Rhomboid knot, numbness tip of index finger

by Melvin
(Bridgeport, CT USA)

The yellow portion belongs to the C5 dermatome.

The yellow portion belongs to the C5 dermatome.

The yellow portion belongs to the C5 dermatome.
Sharp pain in the midback is often caused by a subluxated rib head.

Rhomboid knot, numbness tip of index finger may be two separate conditions.

I had a large knot on the left side of my upper back between the shoulder blade and spine. Felt like a knife was sticking me and a pretty large knot was present.

Is rhomboid muscle knot/pain normally accompanied by some index finger numbness? The knot went down after some self massage and naproxen but the area is still sore. What type of exercises can I do? My wife noticed right before my knot happened that I was walking slouched over but my pecs don't seem to be tight. I'm still in pain, not as bad as it was when the knot was present but the pain is still sharp and persistent. I purchased a Wahl electric massager that also has an option for heat. How long do these things/pain normally last?

Hello Melvin,
No, a rhomboid knot is not normally directly accompanied by numbness in the index finger; however there are some ifs and maybes.
An active trigger point in a muscle may refer well away from the area, and even down to the hand, but it won't actually cause any numbness; more likely some other condition is causing the rhomboid knot and the numbness in your hand.
Here lies the dilemma; the rhomboid muscle is supplied by the dorsal scapular nerve which is pure C5; it also goes to the side of the upper arm, but not down to the hand.

And then sharp pain in the midback is usually caused by a subluxated rib head, and not secondary to a nerve root entrapment, particularly if it's associated with deep breathing.

Numbness in just a finger tip is a little mysterious; I'd be checking the first rib as a condition called the thoraco outlet syndrome can affect anyone of the dermatomes, or all of them; and also the entrapment areas of the median nerve in the shoulder and arm. But then you'd expect it to affect more than one finger tip.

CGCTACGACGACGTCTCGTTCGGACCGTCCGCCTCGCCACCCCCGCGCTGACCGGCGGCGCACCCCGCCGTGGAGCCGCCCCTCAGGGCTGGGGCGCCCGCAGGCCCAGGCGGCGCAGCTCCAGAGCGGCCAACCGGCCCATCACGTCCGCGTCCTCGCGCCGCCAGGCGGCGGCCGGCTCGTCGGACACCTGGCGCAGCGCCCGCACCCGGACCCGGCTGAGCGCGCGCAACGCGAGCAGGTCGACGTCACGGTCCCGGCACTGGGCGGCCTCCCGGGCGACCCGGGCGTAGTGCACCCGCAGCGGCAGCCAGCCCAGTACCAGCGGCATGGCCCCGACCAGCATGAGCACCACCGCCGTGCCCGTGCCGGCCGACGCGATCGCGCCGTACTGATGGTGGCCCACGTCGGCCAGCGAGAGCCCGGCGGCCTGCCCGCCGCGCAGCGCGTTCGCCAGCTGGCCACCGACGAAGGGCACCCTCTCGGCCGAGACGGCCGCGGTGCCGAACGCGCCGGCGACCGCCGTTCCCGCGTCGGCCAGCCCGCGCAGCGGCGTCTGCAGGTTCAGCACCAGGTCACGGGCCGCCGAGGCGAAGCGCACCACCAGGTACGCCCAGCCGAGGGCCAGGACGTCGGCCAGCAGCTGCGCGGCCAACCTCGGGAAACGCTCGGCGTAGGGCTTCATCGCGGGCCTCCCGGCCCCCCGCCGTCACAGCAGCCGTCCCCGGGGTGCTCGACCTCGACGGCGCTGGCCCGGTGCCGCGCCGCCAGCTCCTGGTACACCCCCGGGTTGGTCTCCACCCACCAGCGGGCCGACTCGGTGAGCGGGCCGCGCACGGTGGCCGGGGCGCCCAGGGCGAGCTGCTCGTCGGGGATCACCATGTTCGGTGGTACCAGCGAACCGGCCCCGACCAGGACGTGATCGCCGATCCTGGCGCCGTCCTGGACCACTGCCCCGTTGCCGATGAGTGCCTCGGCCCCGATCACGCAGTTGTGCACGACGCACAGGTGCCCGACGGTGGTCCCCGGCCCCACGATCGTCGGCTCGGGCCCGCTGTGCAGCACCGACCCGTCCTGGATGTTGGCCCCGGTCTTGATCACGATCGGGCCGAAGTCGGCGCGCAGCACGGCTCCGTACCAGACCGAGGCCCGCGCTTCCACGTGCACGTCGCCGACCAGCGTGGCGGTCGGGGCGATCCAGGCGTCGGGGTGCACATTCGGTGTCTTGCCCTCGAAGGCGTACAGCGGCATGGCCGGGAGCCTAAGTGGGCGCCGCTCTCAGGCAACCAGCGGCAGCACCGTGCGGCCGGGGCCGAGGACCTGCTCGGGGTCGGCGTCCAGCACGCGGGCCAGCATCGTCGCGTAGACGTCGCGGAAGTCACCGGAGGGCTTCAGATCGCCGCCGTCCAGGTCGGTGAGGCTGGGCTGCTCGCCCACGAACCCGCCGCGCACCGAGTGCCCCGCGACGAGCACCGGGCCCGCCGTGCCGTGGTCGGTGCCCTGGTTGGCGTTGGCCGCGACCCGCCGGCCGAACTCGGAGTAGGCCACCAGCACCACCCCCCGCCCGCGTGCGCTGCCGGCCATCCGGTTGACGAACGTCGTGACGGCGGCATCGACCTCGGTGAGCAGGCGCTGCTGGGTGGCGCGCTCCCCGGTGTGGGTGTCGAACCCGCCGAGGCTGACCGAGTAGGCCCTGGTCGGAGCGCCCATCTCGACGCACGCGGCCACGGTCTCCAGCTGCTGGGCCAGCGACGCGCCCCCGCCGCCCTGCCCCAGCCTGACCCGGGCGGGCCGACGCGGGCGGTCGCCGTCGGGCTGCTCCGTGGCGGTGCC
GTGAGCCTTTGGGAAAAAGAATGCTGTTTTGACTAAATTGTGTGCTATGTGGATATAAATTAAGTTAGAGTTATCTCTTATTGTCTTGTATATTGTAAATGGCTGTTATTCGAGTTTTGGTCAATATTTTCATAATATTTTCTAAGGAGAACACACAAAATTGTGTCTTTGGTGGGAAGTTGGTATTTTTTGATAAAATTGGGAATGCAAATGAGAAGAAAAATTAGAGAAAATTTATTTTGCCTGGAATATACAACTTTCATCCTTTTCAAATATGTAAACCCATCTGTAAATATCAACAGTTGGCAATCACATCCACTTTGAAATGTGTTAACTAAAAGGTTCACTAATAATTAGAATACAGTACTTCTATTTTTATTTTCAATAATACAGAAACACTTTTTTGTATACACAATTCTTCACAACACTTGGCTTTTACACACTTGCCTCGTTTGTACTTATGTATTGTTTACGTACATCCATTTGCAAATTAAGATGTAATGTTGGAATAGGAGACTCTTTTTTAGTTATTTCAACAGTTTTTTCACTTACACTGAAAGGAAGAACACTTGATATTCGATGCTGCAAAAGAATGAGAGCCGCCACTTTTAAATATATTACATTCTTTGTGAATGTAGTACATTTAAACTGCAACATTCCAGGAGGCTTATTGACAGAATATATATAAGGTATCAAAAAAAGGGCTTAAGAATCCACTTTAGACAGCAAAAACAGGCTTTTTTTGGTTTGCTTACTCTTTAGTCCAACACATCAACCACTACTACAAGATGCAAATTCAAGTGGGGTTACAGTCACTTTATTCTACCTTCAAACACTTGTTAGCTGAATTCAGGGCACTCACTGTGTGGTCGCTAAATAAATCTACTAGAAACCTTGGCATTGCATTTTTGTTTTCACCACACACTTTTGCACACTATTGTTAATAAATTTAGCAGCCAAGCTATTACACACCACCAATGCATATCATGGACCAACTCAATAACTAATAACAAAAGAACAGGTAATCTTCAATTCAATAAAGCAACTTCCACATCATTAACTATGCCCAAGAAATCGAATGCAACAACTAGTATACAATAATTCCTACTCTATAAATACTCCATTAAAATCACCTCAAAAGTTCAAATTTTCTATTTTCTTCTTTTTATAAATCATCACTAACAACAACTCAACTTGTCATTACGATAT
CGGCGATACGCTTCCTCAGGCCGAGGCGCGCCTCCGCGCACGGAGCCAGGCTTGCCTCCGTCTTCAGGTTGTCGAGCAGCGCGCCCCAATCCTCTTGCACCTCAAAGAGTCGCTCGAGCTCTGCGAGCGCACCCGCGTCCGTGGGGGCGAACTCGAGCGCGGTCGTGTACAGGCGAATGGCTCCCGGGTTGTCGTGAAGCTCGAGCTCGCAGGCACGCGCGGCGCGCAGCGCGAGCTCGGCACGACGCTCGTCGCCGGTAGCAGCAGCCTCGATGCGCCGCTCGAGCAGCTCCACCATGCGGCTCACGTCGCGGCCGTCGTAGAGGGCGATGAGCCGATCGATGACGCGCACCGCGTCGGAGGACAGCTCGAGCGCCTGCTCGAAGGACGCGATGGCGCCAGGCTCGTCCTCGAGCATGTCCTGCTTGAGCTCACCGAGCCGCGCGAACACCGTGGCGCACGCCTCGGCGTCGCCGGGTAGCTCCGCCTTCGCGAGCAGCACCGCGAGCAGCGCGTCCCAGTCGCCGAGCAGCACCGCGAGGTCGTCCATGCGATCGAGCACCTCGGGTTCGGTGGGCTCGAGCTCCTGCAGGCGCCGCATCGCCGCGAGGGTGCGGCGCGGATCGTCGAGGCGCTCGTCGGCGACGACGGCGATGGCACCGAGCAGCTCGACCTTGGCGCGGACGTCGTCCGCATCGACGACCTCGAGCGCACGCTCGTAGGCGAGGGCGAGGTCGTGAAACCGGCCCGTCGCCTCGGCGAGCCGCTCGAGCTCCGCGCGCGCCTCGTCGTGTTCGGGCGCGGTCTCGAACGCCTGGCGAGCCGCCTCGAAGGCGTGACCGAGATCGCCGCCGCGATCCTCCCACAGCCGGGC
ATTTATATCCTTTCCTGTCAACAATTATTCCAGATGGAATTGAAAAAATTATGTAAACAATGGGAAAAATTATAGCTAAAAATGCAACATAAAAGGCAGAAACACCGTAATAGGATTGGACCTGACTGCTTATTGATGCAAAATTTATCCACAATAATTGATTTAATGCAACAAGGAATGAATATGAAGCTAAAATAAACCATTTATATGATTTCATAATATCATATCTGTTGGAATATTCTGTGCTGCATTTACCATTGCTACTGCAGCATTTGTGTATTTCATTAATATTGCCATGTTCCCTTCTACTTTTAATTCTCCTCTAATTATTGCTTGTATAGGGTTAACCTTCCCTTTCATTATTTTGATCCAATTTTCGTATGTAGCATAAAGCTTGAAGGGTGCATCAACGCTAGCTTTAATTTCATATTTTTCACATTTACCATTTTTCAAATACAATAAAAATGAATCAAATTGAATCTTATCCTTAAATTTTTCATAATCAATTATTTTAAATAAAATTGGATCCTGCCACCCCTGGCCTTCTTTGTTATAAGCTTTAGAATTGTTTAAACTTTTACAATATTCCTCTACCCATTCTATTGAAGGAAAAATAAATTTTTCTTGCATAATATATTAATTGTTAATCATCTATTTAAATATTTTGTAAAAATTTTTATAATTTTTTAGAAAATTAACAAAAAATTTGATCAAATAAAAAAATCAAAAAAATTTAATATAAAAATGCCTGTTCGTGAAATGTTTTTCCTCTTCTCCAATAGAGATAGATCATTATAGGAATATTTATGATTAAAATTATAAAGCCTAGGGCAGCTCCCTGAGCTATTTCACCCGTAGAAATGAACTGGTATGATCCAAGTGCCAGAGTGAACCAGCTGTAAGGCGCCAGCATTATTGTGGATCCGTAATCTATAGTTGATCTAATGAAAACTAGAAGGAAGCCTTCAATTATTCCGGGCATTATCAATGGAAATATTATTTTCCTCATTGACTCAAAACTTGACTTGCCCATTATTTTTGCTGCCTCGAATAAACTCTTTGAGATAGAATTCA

In short, neurology is complex and mysterious and doesn't always follow the expected rules. I'd start with an examination of the rib head, and the lower cervical spine and first rib. No amount of anti inflammatory pills or massage will fix these.

I hope this contributes; let me know.

Dr B

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Aug 28, 2016
Weights over my head
by: Melvin

Weights over my head can lead to neck pain.

Barrie, thank you for your thoughts and expertise. It is now Sunday the 28th 2016 and I have an appointment on the 30th with a physiologist for other issues I have. I didn't mention that I exercise 3-5 times a week and some of that involves strength training on nautilus style machines. Anyway I am also an avid runner that injured an ankle some 30 days ago. I've been doing elliptical which requires me to pull and push the handles, I've also been doing rowing type exercises on the nautilus as well as exercises that strengthen the shoulders, i.e. sitting and pushing weights over my head.

I'm hoping that whatever it is (and I'll get an idea on Tuesday the 30th) that it's just over use and not serious. I'm going to print your reply and give it to my therapist. Thanks again for taking the time to respond to my post and for having such an informative site.

It's a pleasure, Melvin, and I hope it takes you a step forwards. For what it's worth, some of the very severe neck patients we encounter in the practice have been doing pull downs, and in general weights above the head.

One little thought; in my humble opinion exercises should be done to improve one's health and well being; when that's not happening, is it not worth stepping back and asking a few questions?

Dr B

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Interesting challenges of the day